A year after a 2001 PRI investigation determined that UNFPA's efforts in China were closely tied to those of the Chinese government, the U.S. Department of State came to the same conclusion. This prompted the Bush Administration to invoke a legal provision called Kemp-Kasten and direct international family planning money away from UNFPA. Secretary of State Colin Powell reaffirmed that decision in a July 15, 2004 letter. "In July 2002, I determined that UNFPA's support of, and involvement in, China's population-planning activities allowed the Chinese government to implement more effectively its program of coercive abortion. . .," he wrote. "[A]s in 2002, UNFPA continues its support and involvement in China's coercive birth limitation program in counties where China's restrictive law and penalties are enforced by government officials."

Referring to the defeated amendment introduced by Rep. Carolyn Maloney (D.-N.Y.), which would have restored $34 million in UNFPA funding, pro-life human rights champion Rep. Chris Smith (R.-N.J.) said, "As violations of human rights go, coercive population control in China is among the worst and most degrading systematic abuse in human history. Last December, I chaired a hearing focused on Mrs. Mao Hen Feng-a Chinese woman who has been imprisoned and tortured because of her resistance to coercive population control. The UNFPA was nowhere to be found in her defense. . . Mrs. Mao-and millions of women like her-needs advocates, not accommodators and enablers of abuse. We must stand with the victims-the oppressed, not with the oppressor. At a minimum, we should not lavish millions of dollars on the friends of the oppressor like the UNFPA."

When we sent an investigative team headed by Josephine Guy into Sihui County, Guangdong Province, China in the fall of 2001, we found the local UNFPA official working hand in glove with Chinese population controllers. "The investigative team was told by officials that UNFPA's representative in Sihui and Chinese family planning officials work from the same office, the Sihui County Office of Family Planning," we reported. "PRI investigators spoke to Chinese officials in this office, and inquired about UNFPA. PRI investigators were shown by these officials the UNFPA desk. Photographic evidence of the UNFPA office desk within this office was obtained by PRI's photographer. Local officials told PRI investigators that there is no distinction between UNFPA's program in Sihui and the Chinese family planning program in Sihui." And what was going on in Sihui at that time? "By many victims and witnesses of coercion, PRI investigators were told that. . . coercive family planning policies in Sihui include: age requirements for pregnancy; birth permits; mandatory use of IUDs; mandatory sterilization; crippling fines for non-compliance; imprisonment for non-compliance; destruction of homes and property for non-compliance; forced abortion and forced sterilization."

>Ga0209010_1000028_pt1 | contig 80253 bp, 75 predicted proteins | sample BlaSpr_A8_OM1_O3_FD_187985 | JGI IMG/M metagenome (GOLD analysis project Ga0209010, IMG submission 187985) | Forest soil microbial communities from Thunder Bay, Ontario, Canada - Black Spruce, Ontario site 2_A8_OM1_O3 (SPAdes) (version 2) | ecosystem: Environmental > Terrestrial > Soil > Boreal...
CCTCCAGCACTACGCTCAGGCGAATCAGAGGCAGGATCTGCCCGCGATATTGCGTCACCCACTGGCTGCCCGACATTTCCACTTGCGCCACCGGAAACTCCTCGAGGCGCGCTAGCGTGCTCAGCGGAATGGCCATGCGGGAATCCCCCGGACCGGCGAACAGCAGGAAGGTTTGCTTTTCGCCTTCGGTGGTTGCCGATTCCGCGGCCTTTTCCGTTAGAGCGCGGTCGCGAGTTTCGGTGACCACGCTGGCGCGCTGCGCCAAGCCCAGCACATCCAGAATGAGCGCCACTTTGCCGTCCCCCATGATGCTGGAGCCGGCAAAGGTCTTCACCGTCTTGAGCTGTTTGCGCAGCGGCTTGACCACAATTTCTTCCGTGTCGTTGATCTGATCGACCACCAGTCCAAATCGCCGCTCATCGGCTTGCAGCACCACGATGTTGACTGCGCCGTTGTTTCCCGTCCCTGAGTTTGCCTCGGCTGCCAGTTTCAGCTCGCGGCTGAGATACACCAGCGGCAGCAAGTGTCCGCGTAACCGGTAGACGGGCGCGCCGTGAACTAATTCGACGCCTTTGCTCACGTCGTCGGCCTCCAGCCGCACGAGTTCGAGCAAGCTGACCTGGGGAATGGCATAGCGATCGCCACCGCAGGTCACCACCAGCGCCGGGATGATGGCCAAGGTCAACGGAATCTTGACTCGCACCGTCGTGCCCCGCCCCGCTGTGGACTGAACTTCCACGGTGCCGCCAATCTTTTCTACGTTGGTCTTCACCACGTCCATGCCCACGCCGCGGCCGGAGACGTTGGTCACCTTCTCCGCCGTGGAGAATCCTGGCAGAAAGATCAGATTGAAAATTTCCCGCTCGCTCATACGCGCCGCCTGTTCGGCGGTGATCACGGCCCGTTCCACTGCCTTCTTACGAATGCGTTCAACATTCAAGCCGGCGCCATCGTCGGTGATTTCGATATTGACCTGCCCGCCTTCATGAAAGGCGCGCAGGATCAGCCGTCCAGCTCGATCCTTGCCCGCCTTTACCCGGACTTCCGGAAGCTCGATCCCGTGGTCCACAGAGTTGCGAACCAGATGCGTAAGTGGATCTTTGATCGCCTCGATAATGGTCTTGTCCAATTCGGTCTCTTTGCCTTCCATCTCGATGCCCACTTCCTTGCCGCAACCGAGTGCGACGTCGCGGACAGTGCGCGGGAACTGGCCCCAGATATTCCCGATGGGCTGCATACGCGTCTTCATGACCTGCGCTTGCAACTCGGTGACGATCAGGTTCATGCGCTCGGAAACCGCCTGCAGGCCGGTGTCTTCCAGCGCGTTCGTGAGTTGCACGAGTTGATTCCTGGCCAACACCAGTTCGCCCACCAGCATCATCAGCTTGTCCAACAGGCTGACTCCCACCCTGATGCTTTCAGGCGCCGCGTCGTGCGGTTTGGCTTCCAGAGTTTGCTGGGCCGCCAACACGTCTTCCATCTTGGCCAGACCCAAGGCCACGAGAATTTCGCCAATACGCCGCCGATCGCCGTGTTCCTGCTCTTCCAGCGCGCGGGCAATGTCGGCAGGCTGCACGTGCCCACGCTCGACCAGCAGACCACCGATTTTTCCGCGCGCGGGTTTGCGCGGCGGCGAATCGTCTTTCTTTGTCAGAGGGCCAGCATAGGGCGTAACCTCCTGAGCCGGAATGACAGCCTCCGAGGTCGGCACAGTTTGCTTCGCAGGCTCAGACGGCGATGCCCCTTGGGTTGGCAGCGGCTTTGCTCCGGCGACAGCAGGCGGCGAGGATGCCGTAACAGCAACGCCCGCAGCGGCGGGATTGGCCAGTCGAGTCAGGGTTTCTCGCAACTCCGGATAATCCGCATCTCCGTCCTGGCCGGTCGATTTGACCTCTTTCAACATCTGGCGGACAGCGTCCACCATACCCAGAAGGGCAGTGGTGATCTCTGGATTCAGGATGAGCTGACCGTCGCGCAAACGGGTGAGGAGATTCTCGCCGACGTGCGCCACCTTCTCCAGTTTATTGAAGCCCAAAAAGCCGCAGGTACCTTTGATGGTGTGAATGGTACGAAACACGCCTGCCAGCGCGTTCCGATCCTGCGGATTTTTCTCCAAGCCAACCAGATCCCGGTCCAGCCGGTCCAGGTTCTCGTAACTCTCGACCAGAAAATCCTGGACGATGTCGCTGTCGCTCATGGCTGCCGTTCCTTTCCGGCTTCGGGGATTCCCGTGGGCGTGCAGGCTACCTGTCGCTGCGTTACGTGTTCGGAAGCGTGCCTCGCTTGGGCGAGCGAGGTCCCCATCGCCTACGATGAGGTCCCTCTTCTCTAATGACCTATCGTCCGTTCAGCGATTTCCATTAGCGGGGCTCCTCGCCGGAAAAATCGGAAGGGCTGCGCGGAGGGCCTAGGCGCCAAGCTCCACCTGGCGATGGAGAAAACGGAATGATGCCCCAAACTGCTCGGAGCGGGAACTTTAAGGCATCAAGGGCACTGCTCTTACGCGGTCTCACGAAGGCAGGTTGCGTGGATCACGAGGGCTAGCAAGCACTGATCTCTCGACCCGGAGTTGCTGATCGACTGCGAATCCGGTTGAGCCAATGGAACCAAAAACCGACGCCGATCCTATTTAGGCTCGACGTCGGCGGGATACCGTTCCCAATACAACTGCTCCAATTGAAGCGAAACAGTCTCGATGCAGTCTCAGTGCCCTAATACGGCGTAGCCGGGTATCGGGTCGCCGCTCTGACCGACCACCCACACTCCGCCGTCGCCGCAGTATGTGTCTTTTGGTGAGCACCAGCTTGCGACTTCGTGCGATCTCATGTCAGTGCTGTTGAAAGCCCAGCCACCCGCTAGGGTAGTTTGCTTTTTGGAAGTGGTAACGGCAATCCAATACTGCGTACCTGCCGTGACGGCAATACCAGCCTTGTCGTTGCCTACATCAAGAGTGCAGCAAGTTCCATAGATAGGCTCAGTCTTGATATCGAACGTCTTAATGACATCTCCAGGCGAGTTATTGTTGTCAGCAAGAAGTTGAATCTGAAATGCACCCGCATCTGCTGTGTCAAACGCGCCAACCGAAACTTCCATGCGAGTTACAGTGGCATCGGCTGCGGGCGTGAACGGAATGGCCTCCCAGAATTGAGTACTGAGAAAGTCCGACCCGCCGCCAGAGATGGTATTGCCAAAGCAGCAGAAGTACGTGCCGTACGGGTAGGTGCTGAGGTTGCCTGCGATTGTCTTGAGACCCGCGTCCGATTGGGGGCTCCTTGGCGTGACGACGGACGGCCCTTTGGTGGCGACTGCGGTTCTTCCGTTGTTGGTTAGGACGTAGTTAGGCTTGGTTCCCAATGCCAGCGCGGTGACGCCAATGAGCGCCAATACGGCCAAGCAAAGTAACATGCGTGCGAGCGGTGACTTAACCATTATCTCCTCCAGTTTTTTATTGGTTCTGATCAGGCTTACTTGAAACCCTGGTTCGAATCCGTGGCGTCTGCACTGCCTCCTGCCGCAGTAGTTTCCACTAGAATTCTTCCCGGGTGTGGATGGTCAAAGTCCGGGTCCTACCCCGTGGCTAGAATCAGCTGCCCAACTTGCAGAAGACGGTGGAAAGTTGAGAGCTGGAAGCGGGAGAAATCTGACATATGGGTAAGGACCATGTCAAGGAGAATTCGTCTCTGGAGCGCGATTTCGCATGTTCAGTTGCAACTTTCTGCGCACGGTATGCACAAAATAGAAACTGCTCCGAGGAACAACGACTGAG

Chinese officials claim to have gotten out of the demolition business since then, and that coercion is a thing of the past, but pregnant women, on the run from population control officials, continue to seek sanctuary in PRI's Chinese safe houses because they fear being forcibly aborted. Even Chinese officials admit that tactics such as "social compensation fees," loss of employment, and the denial of other benefits continue. These "fees" range from one-half to ten times the average annual household income in China.

This time around, the move to restore UNFPA funding went down to defeat on the House floor 192 to 233, a much larger margin (41) than the tiny three to five votes in the recent past. Maybe even a few pro-choicers are starting to believe Chinese women should have the right to choose to bear children.